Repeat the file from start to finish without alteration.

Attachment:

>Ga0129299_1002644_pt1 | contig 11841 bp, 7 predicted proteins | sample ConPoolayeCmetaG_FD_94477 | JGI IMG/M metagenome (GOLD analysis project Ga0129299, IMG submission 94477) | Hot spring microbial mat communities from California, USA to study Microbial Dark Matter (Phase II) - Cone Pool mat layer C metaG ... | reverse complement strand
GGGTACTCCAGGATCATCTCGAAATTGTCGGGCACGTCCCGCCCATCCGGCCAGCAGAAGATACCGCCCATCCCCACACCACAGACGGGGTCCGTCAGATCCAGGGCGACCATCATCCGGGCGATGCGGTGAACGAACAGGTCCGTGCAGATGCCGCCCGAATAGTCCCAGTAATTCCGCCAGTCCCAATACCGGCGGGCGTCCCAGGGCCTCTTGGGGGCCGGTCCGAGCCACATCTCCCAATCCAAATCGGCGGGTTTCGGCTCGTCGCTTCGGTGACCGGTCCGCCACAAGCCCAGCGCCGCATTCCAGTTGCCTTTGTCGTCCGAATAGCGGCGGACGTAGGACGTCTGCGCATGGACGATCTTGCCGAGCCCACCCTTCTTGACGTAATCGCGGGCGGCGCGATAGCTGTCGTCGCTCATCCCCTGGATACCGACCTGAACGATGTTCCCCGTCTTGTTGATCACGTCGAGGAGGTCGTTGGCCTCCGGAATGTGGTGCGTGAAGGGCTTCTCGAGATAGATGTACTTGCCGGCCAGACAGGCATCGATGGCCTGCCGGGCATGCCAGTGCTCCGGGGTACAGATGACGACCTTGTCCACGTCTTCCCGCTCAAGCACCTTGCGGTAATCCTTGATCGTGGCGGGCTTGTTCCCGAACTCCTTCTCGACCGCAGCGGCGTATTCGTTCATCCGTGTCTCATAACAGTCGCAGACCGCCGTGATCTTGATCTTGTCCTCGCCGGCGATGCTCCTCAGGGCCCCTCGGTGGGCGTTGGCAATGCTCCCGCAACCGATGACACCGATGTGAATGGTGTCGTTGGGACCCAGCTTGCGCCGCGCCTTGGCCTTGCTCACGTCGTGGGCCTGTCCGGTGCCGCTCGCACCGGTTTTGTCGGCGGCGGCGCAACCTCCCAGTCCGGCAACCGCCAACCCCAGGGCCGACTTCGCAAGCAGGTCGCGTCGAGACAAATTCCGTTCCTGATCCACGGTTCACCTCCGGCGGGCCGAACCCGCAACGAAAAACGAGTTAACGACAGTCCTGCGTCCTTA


>Ga0129299_1002644_pt1 | contig 11841 bp, 7 predicted proteins | sample ConPoolayeCmetaG_FD_94477 | JGI IMG/M metagenome (GOLD analysis project Ga0129299, IMG submission 94477) | Hot spring microbial mat communities from California, USA to study Microbial Dark Matter (Phase II) - Cone Pool mat layer C metaG ... | reverse complement strand
GGGTACTCCAGGATCATCTCGAAATTGTCGGGCACGTCCCGCCCATCCGGCCAGCAGAAGATACCGCCCATCCCCACACCACAGACGGGGTCCGTCAGATCCAGGGCGACCATCATCCGGGCGATGCGGTGAACGAACAGGTCCGTGCAGATGCCGCCCGAATAGTCCCAGTAATTCCGCCAGTCCCAATACCGGCGGGCGTCCCAGGGCCTCTTGGGGGCCGGTCCGAGCCACATCTCCCAATCCAAATCGGCGGGTTTCGGCTCGTCGCTTCGGTGACCGGTCCGCCACAAGCCCAGCGCCGCATTCCAGTTGCCTTTGTCGTCCGAATAGCGGCGGACGTAGGACGTCTGCGCATGGACGATCTTGCCGAGCCCACCCTTCTTGACGTAATCGCGGGCGGCGCGATAGCTGTCGTCGCTCATCCCCTGGATACCGACCTGAACGATGTTCCCCGTCTTGTTGATCACGTCGAGGAGGTCGTTGGCCTCCGGAATGTGGTGCGTGAAGGGCTTCTCGAGATAGATGTACTTGCCGGCCAGACAGGCATCGATGGCCTGCCGGGCATGCCAGTGCTCCGGGGTACAGATGACGACCTTGTCCACGTCTTCCCGCTCAAGCACCTTGCGGTAATCCTTGATCGTGGCGGGCTTGTTCCCGAACTCCTTCTCGACCGCAGCGGCGTATTCGTTCATCCGTGTCTCATAACAGTCGCAGACCGCCGTGATCTTGATCTTGTCCTCGCCGGCGATGCTCCTCAGGGCCCCTCGGTGGGCGTTGGCAATGCTCCCGCAACCGATGACACCGATGTGAATGGTGTCGTTGGGACCCAGCTTGCGCCGCGCCTTGGCCTTGCTCACGTCGTGGGCCTGTCCGGTGCCGCTCGCACCGGTTTTGTCGGCGGCGGCGCAACCTCCCAGTCCGGCAACCGCCAACCCCAGGGCCGACTTCGCAAGCAGGTCGCGTCGAGACAAATTCCGTTCCTGATCCACGGTTCACCTCCGGCGGGCCGAACCCGCAACGAAAAACGAGTTAACGACAGTCCTGCGTCCTTA